During the parking discussion, Weber had an exchange with a resident who complained that during Territory Days he had gotten a ticket for parking illegally in front of his own house. After being told the man is disabled, Weber told him that he could apply to the city for a disabled space in front of his house.
       To free up parking on adjacent residential streets - which are routinely filled with festival-goers' cars - some critics called for a kind of permit system that would only allow residents to park there. However, Cox said there is no ordinance for that, and Weber reiterated that the streets are public.
       Cox also noted that a City Parks inquiry to residents last year about painting the curbs (to specify legal parking locations) had met with apathy. The general neighborhood concern appears to be that painting curbs will actually reduce the number of spaces. Without paint, a kind of “don't ask, don't tell” parking philosophy exists the other 362 days of the year, she said.
       There was some interest in temporary signs explaining basic parking laws, but residents asked that they be more sturdy than the cardboard ones Parks provided last year, which reportedly blew away or came apart easily.
       Some of the Territory Days opponents complained that despite the KCSB trash effort, some still had trash on their properties. Chisesi noted, for example, that two flyers placed on the window of her car had not been taken off. Cunningham said the law does not allow KCSB to remove flyers from cars. She also noted that some residents have been known to put out their own personal trash for KCSB to pick up.
       Territory Days supporters praised the KCSB efforts and said they don't mind picking up event debris from their own properties. One of these was Dave Hughes, a long-time Westside leader who helped start the event. Tim Tafoya, owner of Old Colorado City Surplus, said he had “a fourth the amount of trash I've had in the past.”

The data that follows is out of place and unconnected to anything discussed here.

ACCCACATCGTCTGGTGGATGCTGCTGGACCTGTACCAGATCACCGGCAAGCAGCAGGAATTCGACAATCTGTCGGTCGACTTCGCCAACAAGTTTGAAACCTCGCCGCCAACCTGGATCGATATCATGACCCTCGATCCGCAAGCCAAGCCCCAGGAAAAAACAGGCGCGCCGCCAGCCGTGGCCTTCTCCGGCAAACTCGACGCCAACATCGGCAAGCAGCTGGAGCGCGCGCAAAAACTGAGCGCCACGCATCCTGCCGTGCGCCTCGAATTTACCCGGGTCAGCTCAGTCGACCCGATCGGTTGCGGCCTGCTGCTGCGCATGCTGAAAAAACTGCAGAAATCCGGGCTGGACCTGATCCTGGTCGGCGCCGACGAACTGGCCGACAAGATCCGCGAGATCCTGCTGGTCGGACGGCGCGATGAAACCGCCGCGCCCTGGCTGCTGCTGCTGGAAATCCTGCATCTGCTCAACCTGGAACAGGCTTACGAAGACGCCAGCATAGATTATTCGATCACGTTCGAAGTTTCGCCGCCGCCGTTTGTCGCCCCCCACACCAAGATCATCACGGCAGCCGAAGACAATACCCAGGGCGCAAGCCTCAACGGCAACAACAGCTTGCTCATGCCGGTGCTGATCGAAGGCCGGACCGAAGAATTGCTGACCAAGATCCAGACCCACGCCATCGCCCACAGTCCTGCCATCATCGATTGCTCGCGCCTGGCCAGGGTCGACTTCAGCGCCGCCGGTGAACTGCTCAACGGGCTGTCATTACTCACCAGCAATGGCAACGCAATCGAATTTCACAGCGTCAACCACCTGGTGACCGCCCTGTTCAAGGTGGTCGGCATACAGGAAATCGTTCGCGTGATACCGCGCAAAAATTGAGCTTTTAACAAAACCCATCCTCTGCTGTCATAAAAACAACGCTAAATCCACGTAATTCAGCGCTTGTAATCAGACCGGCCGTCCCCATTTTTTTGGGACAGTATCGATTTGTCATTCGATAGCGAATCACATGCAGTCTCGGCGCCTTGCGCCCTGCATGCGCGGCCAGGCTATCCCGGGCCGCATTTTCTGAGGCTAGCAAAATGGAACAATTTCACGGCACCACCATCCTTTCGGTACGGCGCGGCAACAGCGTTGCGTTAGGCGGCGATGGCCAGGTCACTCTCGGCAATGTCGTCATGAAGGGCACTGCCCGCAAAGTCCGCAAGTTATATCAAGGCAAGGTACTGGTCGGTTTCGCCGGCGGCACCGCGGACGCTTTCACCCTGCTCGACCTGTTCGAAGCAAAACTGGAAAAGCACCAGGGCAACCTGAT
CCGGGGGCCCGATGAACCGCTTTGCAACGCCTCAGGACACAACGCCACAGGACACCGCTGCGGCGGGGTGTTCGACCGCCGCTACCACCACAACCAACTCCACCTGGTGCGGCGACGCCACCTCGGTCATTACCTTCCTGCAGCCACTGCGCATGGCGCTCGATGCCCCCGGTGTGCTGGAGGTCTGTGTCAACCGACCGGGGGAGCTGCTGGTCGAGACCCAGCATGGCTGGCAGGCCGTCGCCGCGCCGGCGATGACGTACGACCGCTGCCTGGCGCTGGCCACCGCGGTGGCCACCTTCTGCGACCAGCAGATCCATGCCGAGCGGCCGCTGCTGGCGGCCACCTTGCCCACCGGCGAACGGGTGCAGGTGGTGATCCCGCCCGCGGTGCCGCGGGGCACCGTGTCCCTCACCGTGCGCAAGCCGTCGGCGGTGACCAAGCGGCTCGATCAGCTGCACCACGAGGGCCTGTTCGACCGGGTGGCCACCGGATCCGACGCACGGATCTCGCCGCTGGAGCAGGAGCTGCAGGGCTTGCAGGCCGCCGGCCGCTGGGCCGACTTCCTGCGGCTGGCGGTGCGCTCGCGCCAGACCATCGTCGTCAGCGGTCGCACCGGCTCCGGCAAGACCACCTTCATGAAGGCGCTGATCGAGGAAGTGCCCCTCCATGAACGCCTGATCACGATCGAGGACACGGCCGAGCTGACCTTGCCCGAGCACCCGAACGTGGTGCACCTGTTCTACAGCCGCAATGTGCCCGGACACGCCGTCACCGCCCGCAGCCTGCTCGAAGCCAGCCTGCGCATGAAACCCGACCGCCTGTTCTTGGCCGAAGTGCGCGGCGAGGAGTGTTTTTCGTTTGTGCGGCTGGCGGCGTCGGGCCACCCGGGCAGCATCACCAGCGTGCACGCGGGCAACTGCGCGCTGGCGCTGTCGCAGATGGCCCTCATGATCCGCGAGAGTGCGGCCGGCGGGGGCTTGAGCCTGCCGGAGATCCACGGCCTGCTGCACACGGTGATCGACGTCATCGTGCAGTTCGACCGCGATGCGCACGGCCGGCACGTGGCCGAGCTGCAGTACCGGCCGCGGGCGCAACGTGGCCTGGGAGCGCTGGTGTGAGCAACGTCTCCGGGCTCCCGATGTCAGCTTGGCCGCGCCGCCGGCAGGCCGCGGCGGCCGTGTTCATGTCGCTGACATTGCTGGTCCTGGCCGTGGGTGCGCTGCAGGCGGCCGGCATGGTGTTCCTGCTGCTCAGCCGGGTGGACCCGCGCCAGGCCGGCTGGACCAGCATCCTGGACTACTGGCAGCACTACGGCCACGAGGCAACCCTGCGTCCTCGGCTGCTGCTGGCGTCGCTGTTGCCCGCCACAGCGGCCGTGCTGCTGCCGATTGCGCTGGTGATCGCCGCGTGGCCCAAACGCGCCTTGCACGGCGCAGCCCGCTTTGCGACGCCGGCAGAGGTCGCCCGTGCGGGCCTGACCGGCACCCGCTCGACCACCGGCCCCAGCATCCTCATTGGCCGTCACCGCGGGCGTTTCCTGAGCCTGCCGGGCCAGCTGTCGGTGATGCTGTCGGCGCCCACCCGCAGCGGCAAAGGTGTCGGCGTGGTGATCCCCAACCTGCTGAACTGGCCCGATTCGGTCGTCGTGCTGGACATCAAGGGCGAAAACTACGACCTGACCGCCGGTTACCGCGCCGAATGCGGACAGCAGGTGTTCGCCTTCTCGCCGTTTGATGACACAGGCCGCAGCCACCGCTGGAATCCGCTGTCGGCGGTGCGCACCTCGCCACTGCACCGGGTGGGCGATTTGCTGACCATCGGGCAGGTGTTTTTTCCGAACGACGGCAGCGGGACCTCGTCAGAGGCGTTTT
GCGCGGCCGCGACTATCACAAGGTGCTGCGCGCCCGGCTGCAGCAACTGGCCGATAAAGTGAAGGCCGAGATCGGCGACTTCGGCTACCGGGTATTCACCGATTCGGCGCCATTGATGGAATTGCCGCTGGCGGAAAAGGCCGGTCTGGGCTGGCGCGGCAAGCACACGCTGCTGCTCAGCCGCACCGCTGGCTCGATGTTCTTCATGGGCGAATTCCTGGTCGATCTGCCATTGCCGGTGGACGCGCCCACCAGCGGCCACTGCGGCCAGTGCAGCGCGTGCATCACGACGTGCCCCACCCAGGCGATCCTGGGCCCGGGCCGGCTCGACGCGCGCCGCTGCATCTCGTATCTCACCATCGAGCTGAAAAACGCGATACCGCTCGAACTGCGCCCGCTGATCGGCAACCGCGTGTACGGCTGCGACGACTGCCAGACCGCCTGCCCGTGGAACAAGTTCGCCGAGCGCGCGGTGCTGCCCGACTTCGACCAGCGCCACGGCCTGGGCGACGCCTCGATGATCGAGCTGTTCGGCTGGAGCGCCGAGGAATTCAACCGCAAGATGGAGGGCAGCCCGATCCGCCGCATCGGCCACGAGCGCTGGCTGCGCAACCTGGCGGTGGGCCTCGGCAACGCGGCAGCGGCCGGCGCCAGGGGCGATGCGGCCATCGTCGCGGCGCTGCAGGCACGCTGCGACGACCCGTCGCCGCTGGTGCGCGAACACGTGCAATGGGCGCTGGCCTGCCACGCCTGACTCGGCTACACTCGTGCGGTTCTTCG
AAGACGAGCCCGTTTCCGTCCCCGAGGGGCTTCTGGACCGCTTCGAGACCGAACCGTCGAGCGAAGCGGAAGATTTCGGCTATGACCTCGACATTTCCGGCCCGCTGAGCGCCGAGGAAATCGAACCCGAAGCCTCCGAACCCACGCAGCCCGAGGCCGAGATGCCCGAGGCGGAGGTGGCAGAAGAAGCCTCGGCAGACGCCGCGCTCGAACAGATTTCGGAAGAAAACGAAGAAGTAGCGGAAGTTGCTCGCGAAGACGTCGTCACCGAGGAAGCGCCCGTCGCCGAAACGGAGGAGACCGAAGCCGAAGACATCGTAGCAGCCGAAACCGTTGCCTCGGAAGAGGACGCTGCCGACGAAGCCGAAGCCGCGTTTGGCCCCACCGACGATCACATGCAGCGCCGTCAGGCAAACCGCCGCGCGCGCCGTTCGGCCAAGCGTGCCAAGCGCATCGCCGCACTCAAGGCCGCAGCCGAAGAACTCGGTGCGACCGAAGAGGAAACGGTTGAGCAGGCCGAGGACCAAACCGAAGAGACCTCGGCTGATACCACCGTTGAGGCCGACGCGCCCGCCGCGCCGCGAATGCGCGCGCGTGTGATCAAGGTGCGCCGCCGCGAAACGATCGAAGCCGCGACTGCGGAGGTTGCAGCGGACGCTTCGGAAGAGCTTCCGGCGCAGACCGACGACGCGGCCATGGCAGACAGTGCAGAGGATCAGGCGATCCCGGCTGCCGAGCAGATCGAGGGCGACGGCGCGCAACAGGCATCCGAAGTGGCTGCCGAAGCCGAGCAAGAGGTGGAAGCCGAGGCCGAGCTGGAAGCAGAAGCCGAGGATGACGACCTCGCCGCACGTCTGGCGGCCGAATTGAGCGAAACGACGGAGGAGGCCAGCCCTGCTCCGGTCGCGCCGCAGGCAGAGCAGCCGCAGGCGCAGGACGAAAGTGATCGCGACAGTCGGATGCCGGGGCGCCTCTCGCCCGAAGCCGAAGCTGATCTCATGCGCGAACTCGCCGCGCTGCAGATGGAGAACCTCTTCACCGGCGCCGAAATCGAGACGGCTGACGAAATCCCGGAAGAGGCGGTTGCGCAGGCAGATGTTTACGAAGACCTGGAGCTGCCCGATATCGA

Tafoya also invited the OCCA to relocate the shuttle bus drop-off to 28th Street on the north side of Colorado Avenue, near his business. The numbers of people coming and going when the stop was at 28th south of Colorado had helped his trade in past years, he said - however, the drop-off was moved to 23rd and Colorado Avenue this year at the request of Territory Days opponents Don and Linda Schlarb of Old Town Propane, who for the past year or so have been petitioning against large events in Old Colorado City.
       Citizen opinions, expressed at the meeting, ranged from Kristine Van Wert's concern that the event is “a place for terrorists to hit” to Gene Orner's comment that Territory Days “is wonderful. I don't care if the parking is full… I get tired of people (complaining) all the time.”
       Orner got broad laughter with his response to criticisms that the items sold at Territory Days are not very high quality. An American Indian and a long-time Westside resident, he said he has friends renting booths at the event, “and they make things that aren't from the Hong Kong tribe.”
       Dunne noted that the historical attractions at Territory Days have increased, but renting booth space to street vendors is key to covering the costs of an “expensive event.” Also, she pointed out that the city benefits from the sales taxes the event pays. The event is OCCA's main revenue producer every year, with proceeds chiefly being used for marketing the shopping district.
       However, she said OCCA has no intention of enlarging the festival in the future. “Our goal is to make it better, not bigger,” she said.

Westside Pioneer article